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More Dem senators announce they'll oppose funding bill over immigration fight

More Dem senators announce they'll oppose funding bill over immigration fight
© Greg Nash
Two Democratic senators said Wednesday they will oppose a House plan to fund the government, creating an increasingly uphill path in that chamber. 
 
 
"This is no way to govern. I am not willing to leave these bipartisan priorities behind and vote for a bill that gives President TrumpDonald John TrumpAccuser says Trump should be afraid of the truth Woman behind pro-Trump Facebook page denies being influenced by Russians Shulkin says he has White House approval to root out 'subversion' at VA MORE and congressional Republicans more time to hold the country hostage," Heinrich said. 
 
He argued that Republicans must either "accept the bipartisanship deal that is on the table or turn their backs on the American people.”
 
Udall said the House bill is "irresponsible" and Congress must "stop kicking the can down the road."
 
"President Trump and the Republicans have a choice: They can either come to the table and negotiate in good faith on a responsible funding agreement and protection for DREAMers — or they can cause a government shutdown," he said, referring to DACA recipients. 
 
Congress has until the end of Friday to pass a funding bill and prevent a government shutdown. 
 
The House GOP is pitching a bill that will fund the government through mid-February and includes a six-year reauthorization of the Children's Health Insurance Program (CHIP). 
 
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But that bill faces a narrow path in the Senate. With GOP Sen. Lindsey GrahamLindsey Olin GrahamCongress punts fight over Dreamers to March Pence tours Rio Grande between US and Mexico GOP looks for Plan B after failure of immigration measures MORE (S.C.) expected to vote "no," Senate Majority Leader Mitch McConnellAddison (Mitch) Mitchell McConnellLawmakers feel pressure on guns Bipartisan group of House lawmakers urge action on Export-Import Bank nominees Curbelo Dem rival lashes out over immigration failure MORE (R-Ky.) will need at least 10 Democratic votes.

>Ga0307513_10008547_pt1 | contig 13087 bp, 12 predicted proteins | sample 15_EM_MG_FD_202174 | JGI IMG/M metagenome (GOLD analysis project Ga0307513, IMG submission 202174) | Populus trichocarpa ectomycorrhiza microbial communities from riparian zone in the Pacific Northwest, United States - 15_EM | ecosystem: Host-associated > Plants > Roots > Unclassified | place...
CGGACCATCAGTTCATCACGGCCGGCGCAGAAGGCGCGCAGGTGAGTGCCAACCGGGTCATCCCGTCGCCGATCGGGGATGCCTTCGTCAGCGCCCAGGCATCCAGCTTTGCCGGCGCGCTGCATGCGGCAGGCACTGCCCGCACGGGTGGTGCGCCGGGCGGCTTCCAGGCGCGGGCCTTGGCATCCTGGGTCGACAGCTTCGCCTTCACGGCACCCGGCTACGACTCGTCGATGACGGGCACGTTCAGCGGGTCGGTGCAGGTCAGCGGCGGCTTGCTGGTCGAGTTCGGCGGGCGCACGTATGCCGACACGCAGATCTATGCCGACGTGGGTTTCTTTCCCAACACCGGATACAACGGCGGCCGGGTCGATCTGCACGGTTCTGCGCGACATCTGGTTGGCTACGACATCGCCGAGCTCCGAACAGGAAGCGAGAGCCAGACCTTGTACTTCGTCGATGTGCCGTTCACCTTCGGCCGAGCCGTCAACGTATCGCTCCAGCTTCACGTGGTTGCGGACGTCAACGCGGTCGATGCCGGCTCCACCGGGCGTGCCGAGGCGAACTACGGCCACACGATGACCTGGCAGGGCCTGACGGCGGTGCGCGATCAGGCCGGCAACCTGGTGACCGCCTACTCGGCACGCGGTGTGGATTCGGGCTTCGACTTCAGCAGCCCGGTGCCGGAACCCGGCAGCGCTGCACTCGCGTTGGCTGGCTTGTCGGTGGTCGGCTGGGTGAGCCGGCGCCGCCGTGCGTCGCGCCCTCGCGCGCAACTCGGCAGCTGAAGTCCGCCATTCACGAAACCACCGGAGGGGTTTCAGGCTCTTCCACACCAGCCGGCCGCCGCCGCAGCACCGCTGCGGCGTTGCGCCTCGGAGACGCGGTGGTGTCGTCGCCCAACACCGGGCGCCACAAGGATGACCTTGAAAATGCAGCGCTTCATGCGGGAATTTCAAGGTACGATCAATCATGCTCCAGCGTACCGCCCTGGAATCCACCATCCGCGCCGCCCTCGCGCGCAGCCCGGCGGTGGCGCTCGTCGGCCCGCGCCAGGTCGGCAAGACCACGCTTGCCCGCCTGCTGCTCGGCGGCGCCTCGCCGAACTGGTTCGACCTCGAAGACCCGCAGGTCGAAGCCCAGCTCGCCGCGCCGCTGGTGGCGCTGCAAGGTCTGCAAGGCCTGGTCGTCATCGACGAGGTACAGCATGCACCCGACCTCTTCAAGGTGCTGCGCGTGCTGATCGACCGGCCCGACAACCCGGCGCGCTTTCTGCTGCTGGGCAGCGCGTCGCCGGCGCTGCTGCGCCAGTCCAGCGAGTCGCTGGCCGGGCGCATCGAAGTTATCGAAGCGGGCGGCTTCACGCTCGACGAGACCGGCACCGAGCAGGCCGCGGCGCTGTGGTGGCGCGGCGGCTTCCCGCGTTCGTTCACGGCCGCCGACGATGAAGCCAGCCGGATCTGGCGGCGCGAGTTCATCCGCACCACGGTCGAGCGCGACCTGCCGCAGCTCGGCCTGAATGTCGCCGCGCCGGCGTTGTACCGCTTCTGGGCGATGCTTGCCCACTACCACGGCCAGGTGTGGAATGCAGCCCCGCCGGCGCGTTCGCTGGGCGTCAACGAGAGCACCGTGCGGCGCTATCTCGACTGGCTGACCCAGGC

But they are under growing pressure to oppose the short-term bill without a deal on the so-called Dreamers after the Trump administration kicked the issue to Congress last year by ending the DACA program. 
 
Several have said they will vote "no" on legislation this week. 
 
 
Each of the four senators voted "yes" in December. 
 
 
"Protecting Dreamers is a moral imperative. I will not vote for a spending bill that doesn’t treat Dreamers fairly," Gillibrand tweeted.